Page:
Desperate to knock Chick-fil-A off of their throne, Zaxby's took a shot at the fast food champion of the chicken sandwich. Zaxby's Super Bowl ad mocked Chick-fil-A for closing on Sundays and it appears it has backfired.

The ad features former Major League Baseball player Rick Monday and NFL player Jeff Saturday walking up to a restaurant when the announcer says, “The only thing that comes between them is where to go for chicken on Sunday.”

Saturday asks, "You think they're closed?" while trying to pull a door open that should be pushed.

Monday tells him to push then the two go in and sit down to eat.

At the end the announcer says, “Hand-breaded chicken, fresh-made salads and world-famous sauces. On Sunday and every day, only at Zaxby’s.”

On the Zaxby's YouTube channel the commercial is titled, “Zaxby’s Sunday (And Every Day) Chicken.”

Though they never mention Chick-fil-A, it's obvious who they are calling out.

Watch Zaxby's Super Bowl Ad

Check out some of the responses on Twitter:

So for all of the money being spent on ads, the best they could come up with is reminding people that they are open and their top competitor is  not.

How many people went to Chick-fil-A this week thanks to this ad?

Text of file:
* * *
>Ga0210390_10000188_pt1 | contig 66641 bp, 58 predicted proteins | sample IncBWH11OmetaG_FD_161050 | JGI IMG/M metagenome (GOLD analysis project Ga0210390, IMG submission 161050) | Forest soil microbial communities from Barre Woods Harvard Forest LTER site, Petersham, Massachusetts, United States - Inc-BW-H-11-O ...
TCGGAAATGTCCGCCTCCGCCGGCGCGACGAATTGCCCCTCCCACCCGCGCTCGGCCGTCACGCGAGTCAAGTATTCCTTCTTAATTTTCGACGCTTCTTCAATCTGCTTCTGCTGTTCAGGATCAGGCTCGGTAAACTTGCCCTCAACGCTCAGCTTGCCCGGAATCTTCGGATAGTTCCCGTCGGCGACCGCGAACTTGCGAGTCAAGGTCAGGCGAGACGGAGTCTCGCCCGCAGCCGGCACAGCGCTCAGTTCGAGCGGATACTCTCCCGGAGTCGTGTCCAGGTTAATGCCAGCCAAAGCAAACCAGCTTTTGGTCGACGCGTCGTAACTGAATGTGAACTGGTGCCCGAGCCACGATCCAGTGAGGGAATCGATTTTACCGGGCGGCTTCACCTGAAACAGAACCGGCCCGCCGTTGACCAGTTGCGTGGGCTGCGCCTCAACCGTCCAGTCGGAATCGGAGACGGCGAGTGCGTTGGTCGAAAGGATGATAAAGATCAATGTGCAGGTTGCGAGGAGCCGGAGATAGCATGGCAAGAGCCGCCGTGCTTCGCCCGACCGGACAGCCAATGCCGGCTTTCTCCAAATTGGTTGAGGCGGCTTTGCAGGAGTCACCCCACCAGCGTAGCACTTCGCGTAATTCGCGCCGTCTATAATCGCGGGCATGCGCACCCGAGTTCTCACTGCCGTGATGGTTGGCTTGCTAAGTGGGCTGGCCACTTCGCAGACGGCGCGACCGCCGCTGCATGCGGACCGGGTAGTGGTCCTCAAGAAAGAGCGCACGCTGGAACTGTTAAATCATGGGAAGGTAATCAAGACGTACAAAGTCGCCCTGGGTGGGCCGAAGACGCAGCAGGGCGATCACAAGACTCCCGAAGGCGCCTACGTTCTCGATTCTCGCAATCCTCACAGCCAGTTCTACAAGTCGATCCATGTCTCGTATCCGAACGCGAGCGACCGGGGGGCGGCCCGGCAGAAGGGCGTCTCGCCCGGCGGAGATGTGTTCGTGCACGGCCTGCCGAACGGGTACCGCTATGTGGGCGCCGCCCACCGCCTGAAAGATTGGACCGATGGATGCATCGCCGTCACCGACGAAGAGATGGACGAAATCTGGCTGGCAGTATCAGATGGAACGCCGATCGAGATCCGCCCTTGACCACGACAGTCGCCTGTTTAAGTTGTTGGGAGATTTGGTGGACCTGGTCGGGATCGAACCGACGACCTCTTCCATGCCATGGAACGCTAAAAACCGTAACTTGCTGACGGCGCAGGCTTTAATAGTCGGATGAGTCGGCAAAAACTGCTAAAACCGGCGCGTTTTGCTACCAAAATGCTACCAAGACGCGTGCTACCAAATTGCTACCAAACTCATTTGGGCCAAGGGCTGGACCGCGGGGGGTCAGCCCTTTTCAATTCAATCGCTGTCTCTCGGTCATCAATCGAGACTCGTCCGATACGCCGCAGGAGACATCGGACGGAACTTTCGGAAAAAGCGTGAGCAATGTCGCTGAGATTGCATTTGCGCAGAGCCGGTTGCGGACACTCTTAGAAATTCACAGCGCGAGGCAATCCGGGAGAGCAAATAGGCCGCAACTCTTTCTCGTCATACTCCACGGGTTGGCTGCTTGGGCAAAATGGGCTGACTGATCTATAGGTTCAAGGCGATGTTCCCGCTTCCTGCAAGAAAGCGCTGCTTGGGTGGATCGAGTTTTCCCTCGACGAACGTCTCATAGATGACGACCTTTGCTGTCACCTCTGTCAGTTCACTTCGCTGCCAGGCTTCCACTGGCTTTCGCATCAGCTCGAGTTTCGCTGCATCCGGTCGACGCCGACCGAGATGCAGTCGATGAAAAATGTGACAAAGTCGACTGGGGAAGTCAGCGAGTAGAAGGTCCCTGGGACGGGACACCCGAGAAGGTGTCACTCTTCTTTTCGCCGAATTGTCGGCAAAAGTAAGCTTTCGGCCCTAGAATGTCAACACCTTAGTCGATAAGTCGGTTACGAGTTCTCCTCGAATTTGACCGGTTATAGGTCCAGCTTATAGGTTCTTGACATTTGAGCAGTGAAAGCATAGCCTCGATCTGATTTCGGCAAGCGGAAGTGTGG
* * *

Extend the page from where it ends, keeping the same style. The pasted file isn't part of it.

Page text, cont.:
Chick-fil-A held strong to their not being open on Sundays policy even during the Super Bowl. They allow their concessions stall to be transformed into an eatery called "Fries Up," which specializes in, you guessed it, fries, sausages and hot dogs.

On the Chick-fil-A website it explains why they are closed on Sundays:

Our founder, Truett Cathy, made the decision to close on Sundays in 1946 when he opened his first restaurant in Hapeville, Georgia. Having worked seven days a week in restaurants open 24 hours, Truett saw the importance of closing on Sundays so that he and his employees could set aside one day to rest and worship if they choose - a practice we uphold today.

The success of Chick-fil-A drives the left crazy. No matter how hard they to knock them down, they continue their unmatched customer service and success in the fast food industry.

"My pleasure."

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